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Details matter (a lot) in site-neutral payments

Caitlin Owens
Jul 17, 2023

Illustration: Aïda Amer/Axios

Site-neutral payments have become a buzzy topic on the Hill, but that doesn't mean everyone who is talking about them is pitching the same thing.

Why it matters: If legislation is ever to become law, Congress will have to decide among competing versions of the policy that produce different amounts of savings — and would mean varying levels of financial hits to hospitals.

State of play: The Energy and Commerce Committee has already approved a relatively small version of site-neutral payments, but committee Chair Cathy McMorris Rodgers and ranking member Frank Pallone have signaled that they're not finished with the topic.

  • Everyone's waiting to see what Ways and Means is going to mark up, especially after members met about their health agenda last week.
  • Education and the Workforce also took related action last week when it marked up legislation requiring "accurate billing practices by hospitals" within ERISA.

The big picture: Site-neutral legislation could save the federal government hundreds of billions of dollars over a decade, or just a couple billion dollars, depending on how it's structured.

Between the lines: Loren Adler, associate director of the Brookings Schaeffer Initiative on Health Policy, said there are generally three buckets of proposals swirling around:

1) Require Medicare to pay the same amount for certain services provided at on-campus hospital outpatient departments and physician offices. "This is where most of the money is," Adler said.

2) Equalize Medicare payments for all or some services services provided at off-campus hospital outpatient departments and physician offices. Both 2015 legislation and a Trump administration rule have done a version of this, but Congress could make the lower payment rates apply everywhere or in more places.

3) Make hospitals bill separately for each off-campus outpatient department. "These proposals don’t involve changing any Medicare payments or any direct 'cuts,'" Adler said. The Ed and Workforce measure falls in this bucket, and E&C also approved a version.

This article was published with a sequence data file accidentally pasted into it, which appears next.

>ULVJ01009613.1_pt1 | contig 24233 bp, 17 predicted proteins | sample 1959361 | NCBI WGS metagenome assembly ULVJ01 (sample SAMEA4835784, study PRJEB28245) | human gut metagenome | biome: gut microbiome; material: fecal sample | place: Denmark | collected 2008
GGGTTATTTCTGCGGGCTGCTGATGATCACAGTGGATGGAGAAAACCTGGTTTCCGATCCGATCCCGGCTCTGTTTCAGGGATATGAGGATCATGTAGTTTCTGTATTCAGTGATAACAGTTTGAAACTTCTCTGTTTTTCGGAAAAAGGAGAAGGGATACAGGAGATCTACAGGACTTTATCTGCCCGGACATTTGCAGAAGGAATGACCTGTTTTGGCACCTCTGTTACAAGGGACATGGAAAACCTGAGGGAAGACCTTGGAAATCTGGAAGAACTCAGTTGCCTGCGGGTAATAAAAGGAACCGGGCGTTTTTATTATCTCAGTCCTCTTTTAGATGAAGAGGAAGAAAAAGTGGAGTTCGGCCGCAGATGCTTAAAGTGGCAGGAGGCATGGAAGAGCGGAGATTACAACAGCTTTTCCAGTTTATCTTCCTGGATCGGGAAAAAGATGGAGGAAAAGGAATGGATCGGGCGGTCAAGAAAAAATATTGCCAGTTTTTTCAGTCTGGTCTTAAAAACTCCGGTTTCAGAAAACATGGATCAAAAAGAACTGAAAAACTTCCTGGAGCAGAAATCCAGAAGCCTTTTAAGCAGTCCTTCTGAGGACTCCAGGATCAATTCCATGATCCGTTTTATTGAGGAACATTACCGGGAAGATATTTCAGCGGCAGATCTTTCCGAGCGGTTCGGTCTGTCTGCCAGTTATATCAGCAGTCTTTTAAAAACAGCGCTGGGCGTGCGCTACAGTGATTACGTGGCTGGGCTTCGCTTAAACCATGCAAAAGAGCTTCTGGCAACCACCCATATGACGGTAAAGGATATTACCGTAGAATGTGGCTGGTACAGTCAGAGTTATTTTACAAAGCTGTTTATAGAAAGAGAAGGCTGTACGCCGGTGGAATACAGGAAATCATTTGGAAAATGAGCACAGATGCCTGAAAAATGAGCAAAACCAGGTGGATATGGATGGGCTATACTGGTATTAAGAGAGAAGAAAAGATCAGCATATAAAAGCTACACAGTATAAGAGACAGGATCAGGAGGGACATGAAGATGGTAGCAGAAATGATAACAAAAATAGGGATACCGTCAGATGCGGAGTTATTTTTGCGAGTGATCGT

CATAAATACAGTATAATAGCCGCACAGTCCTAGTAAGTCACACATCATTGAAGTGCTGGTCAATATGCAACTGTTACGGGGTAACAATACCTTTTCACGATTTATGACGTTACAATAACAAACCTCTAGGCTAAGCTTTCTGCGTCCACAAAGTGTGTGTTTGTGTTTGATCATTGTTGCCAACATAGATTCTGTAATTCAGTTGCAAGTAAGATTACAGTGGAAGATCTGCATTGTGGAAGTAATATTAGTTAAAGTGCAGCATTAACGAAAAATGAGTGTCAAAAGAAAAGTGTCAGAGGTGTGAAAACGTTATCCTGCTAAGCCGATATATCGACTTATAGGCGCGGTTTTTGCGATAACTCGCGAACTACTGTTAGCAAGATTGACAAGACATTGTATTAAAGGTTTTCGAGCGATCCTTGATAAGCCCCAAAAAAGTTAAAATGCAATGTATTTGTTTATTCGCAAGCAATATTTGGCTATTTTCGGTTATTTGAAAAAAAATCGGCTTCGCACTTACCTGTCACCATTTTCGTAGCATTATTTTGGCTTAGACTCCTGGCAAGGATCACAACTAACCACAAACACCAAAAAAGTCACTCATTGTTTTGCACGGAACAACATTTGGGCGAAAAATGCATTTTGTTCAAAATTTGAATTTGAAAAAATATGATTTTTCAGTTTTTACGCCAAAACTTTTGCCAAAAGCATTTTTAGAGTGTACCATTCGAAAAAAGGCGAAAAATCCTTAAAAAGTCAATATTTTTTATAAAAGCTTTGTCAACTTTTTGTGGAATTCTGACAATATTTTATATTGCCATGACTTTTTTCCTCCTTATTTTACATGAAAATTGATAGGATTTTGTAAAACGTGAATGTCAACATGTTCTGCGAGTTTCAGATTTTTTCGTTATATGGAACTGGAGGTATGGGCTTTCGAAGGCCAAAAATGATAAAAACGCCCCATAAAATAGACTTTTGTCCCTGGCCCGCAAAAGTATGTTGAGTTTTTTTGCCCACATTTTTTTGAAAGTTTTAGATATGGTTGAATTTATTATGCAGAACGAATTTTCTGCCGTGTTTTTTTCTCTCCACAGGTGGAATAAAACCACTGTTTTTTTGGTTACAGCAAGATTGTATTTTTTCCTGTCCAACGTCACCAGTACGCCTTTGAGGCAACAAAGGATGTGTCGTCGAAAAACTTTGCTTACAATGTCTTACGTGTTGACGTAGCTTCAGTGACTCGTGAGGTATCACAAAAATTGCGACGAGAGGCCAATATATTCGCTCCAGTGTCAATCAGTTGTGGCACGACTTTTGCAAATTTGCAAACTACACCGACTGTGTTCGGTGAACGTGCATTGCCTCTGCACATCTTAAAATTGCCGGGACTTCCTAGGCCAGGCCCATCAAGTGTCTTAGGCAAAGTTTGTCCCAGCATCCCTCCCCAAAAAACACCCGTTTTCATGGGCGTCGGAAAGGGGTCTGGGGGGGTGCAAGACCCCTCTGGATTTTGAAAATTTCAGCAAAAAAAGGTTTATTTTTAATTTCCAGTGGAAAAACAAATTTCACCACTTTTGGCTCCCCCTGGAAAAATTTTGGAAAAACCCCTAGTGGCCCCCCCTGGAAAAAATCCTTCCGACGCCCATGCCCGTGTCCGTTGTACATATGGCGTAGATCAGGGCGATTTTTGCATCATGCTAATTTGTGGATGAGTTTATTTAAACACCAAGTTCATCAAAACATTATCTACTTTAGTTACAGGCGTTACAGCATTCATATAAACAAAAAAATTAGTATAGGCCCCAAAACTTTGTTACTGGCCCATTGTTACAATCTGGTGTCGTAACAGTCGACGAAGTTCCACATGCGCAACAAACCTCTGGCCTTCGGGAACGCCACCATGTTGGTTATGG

Our thought bubble, from Axios' Peter Sullivan: Bucket No. 3 seems to be where Congress' focus is at the moment: on "honest billing" efforts rather than major changes to Medicare reimbursement itself.

By the numbers: Estimates have put site-neutral savings at around $150 billion over 10 years, not including spillover effects in the private market, making it a popular idea among budget hawks.

  • But the narrower the proposal, the less money it saves.
  • One of the measures already approved by E&C would equalize Medicare payments only for the administration of drug services in off-campus hospital departments. CBO estimated the bill would save $3.8 billion over a decade.

The other side: Any money saved by Medicare comes at the expense of hospitals, which are already warning of dire consequences.

  • “You’re talking about in an environment that’s more and more difficult — from a hospital standpoint and a patient care standpoint, we don’t see this as any time to be thinking about cutting payments," said Chip Kahn, CEO of the Federation of American Hospitals.
  • "But obviously, overall it’s better to have less than more in terms of reductions. And then you hope that this is not a precedent and a pathway to action later."

What they're saying: "We are encouraged that there’s a lot of discussion about it. I just am worried that they’re going to try to take as easy a way out as possible on it," said Josh Gordon, director of health policy at the Committee for a Responsible Federal Budget.

  • “The best version would be site-neutral payments across outpatient departments, off campus and on campus, and ambulatory surgical centers," he added.
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